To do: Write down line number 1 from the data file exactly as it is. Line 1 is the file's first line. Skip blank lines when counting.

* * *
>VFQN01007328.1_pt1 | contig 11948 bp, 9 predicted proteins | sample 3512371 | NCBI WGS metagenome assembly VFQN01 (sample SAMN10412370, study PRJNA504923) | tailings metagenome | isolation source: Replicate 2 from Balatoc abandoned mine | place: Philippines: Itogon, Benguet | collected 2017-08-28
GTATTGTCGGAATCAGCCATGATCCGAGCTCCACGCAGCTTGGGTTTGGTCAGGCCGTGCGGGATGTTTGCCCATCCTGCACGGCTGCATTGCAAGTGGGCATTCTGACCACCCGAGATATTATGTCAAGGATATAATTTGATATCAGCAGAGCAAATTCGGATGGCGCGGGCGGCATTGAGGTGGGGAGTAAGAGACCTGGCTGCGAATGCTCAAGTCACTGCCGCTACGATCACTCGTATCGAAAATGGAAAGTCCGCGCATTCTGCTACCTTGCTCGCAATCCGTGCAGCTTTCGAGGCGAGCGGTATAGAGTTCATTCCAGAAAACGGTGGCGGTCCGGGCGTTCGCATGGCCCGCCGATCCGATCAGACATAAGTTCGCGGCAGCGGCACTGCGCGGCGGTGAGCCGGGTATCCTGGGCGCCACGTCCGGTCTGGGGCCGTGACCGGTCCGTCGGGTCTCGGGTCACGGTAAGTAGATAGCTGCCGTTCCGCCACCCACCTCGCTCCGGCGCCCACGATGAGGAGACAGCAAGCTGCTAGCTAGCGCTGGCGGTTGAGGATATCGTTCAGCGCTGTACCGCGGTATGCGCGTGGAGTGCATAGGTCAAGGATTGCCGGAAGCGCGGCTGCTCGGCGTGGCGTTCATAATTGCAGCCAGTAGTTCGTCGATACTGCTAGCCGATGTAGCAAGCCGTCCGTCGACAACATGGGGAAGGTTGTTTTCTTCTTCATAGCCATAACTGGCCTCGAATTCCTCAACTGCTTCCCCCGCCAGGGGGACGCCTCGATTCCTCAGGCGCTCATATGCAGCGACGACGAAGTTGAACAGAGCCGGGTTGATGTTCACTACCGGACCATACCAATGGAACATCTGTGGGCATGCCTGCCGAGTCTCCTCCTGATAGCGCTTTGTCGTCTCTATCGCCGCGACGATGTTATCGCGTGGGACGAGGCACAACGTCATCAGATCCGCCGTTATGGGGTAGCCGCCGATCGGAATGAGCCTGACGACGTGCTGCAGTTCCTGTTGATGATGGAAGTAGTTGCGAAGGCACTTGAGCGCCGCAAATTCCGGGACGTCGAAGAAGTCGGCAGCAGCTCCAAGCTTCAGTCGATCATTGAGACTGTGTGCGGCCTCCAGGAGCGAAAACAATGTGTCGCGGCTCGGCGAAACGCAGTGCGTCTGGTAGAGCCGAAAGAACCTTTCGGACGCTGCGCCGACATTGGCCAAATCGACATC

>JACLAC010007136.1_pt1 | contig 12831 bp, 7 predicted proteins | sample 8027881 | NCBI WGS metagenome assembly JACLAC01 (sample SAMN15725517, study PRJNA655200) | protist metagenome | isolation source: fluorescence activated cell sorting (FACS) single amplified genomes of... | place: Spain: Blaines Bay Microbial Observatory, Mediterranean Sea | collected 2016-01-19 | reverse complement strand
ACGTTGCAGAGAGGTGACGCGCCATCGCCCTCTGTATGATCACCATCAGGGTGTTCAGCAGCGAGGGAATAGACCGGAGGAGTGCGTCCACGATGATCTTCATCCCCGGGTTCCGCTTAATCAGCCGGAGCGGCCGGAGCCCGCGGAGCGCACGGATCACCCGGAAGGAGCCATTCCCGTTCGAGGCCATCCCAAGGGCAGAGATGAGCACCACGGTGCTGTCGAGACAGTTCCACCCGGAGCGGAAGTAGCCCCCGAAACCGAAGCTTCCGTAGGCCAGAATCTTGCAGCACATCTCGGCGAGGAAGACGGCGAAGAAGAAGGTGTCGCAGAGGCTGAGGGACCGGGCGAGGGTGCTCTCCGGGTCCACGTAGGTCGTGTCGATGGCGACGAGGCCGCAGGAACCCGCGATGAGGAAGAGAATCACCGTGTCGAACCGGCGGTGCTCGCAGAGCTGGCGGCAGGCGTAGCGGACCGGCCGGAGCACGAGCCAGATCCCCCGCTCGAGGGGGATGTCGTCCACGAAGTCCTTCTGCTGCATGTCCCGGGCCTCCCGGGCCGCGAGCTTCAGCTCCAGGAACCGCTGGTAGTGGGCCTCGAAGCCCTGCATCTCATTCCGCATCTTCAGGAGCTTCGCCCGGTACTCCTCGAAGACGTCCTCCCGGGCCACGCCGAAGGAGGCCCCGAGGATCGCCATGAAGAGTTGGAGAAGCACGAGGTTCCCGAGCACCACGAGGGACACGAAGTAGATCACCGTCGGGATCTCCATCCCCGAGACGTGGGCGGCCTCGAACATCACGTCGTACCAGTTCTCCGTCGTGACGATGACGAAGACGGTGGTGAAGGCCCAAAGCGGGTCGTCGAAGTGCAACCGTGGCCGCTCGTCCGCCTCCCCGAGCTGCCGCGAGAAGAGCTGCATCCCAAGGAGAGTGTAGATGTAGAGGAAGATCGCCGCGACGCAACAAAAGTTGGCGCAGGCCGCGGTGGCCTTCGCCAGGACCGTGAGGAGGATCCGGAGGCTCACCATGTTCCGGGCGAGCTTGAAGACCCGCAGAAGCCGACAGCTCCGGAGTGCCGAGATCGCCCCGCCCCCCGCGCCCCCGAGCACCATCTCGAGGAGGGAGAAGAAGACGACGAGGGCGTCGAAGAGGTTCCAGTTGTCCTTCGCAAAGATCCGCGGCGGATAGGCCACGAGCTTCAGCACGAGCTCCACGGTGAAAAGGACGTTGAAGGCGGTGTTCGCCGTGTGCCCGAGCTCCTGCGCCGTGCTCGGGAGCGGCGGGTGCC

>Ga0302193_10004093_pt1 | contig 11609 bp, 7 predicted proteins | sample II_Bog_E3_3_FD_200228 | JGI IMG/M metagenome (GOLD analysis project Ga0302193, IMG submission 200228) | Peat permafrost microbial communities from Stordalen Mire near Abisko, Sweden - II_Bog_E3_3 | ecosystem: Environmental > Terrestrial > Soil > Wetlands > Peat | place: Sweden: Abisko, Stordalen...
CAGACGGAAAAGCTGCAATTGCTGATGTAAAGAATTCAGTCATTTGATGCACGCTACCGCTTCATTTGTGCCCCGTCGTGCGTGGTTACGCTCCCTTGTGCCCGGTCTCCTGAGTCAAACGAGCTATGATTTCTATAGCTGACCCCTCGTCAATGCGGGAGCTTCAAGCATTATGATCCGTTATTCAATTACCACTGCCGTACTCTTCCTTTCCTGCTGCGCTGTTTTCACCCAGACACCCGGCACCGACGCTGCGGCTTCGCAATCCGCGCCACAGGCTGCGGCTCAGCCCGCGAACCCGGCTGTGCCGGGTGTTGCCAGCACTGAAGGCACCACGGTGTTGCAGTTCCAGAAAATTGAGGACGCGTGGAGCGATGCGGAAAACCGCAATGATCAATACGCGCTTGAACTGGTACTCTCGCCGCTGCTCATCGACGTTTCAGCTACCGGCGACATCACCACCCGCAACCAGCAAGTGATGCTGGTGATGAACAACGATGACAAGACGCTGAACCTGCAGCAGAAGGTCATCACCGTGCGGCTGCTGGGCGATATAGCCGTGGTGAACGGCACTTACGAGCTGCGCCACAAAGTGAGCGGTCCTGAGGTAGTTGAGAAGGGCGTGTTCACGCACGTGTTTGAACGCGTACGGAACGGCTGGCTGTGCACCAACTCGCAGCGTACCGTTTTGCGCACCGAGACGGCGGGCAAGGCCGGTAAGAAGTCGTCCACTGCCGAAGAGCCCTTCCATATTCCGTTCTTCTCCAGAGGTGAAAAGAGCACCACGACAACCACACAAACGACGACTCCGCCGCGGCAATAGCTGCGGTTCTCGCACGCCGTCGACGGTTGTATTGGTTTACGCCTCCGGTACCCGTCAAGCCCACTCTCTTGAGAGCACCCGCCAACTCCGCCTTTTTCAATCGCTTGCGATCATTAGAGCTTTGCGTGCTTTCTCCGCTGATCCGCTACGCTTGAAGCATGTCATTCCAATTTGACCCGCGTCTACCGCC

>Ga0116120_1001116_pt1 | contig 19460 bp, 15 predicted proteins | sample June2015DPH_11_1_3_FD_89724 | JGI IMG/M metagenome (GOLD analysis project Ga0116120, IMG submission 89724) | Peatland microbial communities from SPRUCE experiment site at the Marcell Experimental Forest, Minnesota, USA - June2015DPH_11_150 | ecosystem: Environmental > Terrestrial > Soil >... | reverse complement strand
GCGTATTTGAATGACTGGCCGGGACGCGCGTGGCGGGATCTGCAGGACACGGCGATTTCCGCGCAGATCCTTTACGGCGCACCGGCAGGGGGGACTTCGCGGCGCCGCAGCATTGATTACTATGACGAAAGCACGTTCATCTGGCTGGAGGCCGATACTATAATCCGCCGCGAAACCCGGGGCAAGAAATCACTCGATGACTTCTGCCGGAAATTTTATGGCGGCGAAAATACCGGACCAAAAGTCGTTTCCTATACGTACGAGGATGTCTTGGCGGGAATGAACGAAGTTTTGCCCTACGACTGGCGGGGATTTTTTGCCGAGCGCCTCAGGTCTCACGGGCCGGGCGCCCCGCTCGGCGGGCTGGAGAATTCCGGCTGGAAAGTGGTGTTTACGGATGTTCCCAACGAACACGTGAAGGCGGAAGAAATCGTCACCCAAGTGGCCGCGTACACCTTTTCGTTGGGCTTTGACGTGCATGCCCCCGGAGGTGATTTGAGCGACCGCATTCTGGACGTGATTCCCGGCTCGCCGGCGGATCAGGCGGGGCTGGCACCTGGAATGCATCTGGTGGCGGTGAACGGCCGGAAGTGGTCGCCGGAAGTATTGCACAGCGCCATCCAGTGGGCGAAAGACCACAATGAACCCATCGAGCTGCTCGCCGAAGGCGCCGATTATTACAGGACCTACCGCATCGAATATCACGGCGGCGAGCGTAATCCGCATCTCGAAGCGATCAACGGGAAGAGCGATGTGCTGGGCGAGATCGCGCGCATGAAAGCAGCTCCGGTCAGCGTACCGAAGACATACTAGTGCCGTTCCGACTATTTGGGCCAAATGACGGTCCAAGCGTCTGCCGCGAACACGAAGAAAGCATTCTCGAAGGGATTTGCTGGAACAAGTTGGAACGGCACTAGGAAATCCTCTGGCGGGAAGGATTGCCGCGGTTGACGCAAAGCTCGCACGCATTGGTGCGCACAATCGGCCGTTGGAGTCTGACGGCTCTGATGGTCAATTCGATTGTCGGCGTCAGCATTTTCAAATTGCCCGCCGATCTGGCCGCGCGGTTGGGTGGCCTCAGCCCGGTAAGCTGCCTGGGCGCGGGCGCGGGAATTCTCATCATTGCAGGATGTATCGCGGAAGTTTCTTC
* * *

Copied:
>VFQN01007328.1_pt1 | contig 11948 bp, 9 predicted proteins | sample 3512371 | NCBI WGS metagenome assembly VFQN01 (sample SAMN10412370, study PRJNA504923) | tailings metagenome | isolation source: Replicate 2 from Balatoc abandoned mine | place: Philippines: Itogon, Benguet | collected 2017-08-28